The six tastes are: sweet, sour, salty, bitter, astringent (dry and puckering) and pungent (spicy).  If you have one or more doshas that are out of balance or that tend to go out of balance you will want to include greater quantities of certain tastes in order to balance your individual constitution. Different combinations of tastes bring different doshas into balance.  For instance, vata dosha is balanced by increased amounts of salty, sour and sweet tastes. Pitta is reduced by bitter, sweet and astringent tastes. And kapha is balance by pungent, bitter and astringent tastes.

Next week we’ll look at the six tastes and their connection with the five “mahabhutas”—the primordial elements of creation (earth, water, fire, air and space). This week we will review the six tastes one by one:

The Six Tastes

Sweet foods include: Sugar, rice, milk, cream, butter, ghee and wheat products.

Sweet foods, because they are cold and heavy, increase kapha. If eaten in excess they can cause weight gain, a dull or sleepy mind, and congestion. Vata types benefit from sweet foods because sweet adds steadiness and physical energy. Sweet can also help pacify pitta because it cools the body.

Sour foods include: Lemons, cheese, yogurt, tomatoes, grapes, oranges, berries and other sour fruits.

Sour foods enhance digestion and increase thirst. Excessive thirst is a pitta characteristic, but because sour foods trigger the desire for more water, they can also make your body heavier (more kapha). Too much sour food can create sharp, acidic problems such as ulcers, blood chemistry imbalances, acne and rashes, and heartburn. Vata types benefit from eating sour food because it stimulated digestion.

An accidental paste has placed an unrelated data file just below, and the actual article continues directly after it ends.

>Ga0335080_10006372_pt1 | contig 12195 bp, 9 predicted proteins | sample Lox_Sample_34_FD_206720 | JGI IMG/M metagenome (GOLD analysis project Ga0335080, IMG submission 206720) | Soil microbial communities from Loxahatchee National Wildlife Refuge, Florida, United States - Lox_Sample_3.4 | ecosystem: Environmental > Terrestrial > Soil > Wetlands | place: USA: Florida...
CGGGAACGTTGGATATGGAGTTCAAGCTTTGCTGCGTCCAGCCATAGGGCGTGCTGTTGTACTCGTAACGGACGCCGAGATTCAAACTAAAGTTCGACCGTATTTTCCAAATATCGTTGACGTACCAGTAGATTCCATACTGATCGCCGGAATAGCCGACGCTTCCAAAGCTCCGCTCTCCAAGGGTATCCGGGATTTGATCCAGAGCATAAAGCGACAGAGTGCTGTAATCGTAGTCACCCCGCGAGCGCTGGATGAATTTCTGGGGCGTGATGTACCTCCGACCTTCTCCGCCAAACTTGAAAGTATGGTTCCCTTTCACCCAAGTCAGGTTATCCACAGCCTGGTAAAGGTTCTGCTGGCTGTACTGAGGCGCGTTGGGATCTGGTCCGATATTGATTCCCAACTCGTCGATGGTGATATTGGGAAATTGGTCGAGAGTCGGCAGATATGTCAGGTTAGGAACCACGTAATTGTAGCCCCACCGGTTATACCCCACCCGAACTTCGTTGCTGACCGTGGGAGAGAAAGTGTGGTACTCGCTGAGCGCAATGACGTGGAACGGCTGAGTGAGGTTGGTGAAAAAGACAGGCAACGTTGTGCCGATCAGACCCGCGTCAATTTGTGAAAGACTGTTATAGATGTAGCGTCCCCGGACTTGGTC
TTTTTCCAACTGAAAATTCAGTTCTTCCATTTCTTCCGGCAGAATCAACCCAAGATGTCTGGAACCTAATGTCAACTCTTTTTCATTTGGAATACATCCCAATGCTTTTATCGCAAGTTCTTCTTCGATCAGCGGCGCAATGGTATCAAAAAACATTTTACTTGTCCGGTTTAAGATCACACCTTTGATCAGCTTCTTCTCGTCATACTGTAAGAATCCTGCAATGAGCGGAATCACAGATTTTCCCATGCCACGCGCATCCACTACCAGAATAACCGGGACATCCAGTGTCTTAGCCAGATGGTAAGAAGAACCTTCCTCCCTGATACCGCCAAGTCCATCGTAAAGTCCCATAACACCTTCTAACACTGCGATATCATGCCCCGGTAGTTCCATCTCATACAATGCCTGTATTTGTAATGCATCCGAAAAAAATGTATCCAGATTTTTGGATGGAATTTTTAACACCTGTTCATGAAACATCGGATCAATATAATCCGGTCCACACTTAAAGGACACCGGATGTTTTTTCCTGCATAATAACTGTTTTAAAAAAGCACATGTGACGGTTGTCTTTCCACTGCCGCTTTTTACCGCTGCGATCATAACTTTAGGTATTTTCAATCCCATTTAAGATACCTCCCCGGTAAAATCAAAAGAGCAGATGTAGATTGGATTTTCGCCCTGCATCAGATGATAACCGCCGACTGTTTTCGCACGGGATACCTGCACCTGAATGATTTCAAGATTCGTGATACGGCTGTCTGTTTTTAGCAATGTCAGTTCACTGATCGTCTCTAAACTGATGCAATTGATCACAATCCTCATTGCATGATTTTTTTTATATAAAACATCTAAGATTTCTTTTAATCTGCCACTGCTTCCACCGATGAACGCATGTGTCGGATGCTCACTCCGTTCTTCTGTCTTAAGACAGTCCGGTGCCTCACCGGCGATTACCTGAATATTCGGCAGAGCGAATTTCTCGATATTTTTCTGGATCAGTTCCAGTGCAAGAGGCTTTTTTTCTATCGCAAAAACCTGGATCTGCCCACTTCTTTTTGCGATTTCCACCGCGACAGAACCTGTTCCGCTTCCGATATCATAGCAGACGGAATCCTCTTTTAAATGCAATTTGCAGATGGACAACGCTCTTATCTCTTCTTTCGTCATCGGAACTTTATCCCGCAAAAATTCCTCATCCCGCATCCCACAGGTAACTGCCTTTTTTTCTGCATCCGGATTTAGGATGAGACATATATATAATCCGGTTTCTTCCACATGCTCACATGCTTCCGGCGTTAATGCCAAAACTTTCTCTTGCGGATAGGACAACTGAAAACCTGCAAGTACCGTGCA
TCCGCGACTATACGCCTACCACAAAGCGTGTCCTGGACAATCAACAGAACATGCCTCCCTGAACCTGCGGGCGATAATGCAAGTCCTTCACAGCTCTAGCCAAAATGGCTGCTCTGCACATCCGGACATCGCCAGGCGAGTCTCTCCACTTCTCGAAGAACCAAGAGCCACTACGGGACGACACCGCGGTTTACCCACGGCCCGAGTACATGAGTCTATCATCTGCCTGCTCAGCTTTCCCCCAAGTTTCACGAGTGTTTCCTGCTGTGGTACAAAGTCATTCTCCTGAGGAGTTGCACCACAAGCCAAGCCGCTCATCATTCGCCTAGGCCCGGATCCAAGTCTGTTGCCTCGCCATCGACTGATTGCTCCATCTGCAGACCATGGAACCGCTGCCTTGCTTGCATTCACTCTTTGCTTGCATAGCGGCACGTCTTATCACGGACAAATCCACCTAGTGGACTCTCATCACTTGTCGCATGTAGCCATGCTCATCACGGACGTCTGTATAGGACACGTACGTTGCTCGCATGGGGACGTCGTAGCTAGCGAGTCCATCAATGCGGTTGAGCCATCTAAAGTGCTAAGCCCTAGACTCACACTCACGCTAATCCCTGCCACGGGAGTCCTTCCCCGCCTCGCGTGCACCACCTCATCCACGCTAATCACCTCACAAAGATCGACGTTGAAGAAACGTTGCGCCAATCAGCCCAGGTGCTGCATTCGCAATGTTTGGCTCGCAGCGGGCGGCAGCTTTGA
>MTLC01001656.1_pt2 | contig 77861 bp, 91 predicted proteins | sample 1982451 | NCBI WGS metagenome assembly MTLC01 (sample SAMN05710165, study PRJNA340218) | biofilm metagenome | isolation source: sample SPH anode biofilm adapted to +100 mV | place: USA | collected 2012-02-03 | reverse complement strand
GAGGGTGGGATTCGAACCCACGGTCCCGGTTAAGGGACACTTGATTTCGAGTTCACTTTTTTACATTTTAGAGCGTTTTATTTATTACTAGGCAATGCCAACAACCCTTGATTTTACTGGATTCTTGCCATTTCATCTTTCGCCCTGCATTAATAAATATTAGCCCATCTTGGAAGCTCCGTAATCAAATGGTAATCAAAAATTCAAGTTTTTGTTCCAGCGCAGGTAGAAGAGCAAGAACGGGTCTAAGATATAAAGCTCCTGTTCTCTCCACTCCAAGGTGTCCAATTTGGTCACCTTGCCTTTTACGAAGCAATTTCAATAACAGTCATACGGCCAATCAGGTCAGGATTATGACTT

Salty foods include: Salt, soy sauce, seaweed, and kelp

Salt is hot and spicy, increasing Pitta in the body. It also attaches itself to water molecules, making tissues heavier—a kapha function. Too much salt can lead to pitta disorders, such as inflammation, acne and overeating. Kapha disorders, such as becoming overweight, are also aggravated by too much salt. Salt is a good taste for balancing vata b because it stimulates and steadies digestion.Foods_(cropped)

Bitter foods include: Bitter greens (endive, chicory, mustard greens, parsley, sprouts), leafy greens (kale, spinach, chard), brussels sprouts, zucchini, celery, sprouts, beets and grapefruit.

Because of their light, cool, dry quality, too much bitter foods can put vata out of balance, diminishing the appetite and causing weight loss, headaches, unsteadiness, dry skin and weakness. Like sweet tastes, bitter foods cool the body and are therefore pitta pacifying.

Astringent foods include: Beans, lentils, dal, pomegranates, apples, pears, broccoli, asparagus, green beans, grains such as rye, buckwheat and quinoa, turmeric, marjoram and tea and coffee.

Astringent foods are dry and cooling. For vata types, astringent food can cause constipation or gas. Like bitter, this taste is effective in pacifying pitta and kapha.

Pungent foods include: Cayenne, chili peppers, radishes, ginger, anis, onions, horseradish and spicy foods.

Pungent foods are hot and spicy. For kapha imbalances, pungent foods are ideal for heating up your body and clearing congestion. Too much spicy food can cause excessive thirst, irritation, or anger in pitta types or in anyone during hot weather.

One simple option is to use “churnas”, special spice mixtures that are formulated to include all six tastes. However this shortcut has its drawbacks. Getting the bitter taste from spices is not going to give your the same exposure to the health-creating vitamins, minerals, and cancer-fighting components contained in foods such as brussel’s sprouts and kale.

A consultation with a Vedic expert can help you determine which tastes should predominate in your meals in order to provide optimum balance. For more information on  consultations at The Raj Ayurveda Health Spa and Treatment Center, visit

www.theraj.com

(Photo of vegetables. Source: Google Advance Image Search.
Creative Commons. The image is used under the terms of Googles Creative Commons rules:http://creativecommons.org/licenses/by/2.0/deed.en. This photograph and credit do not constitute an endorsement of this blog or products mentioned.)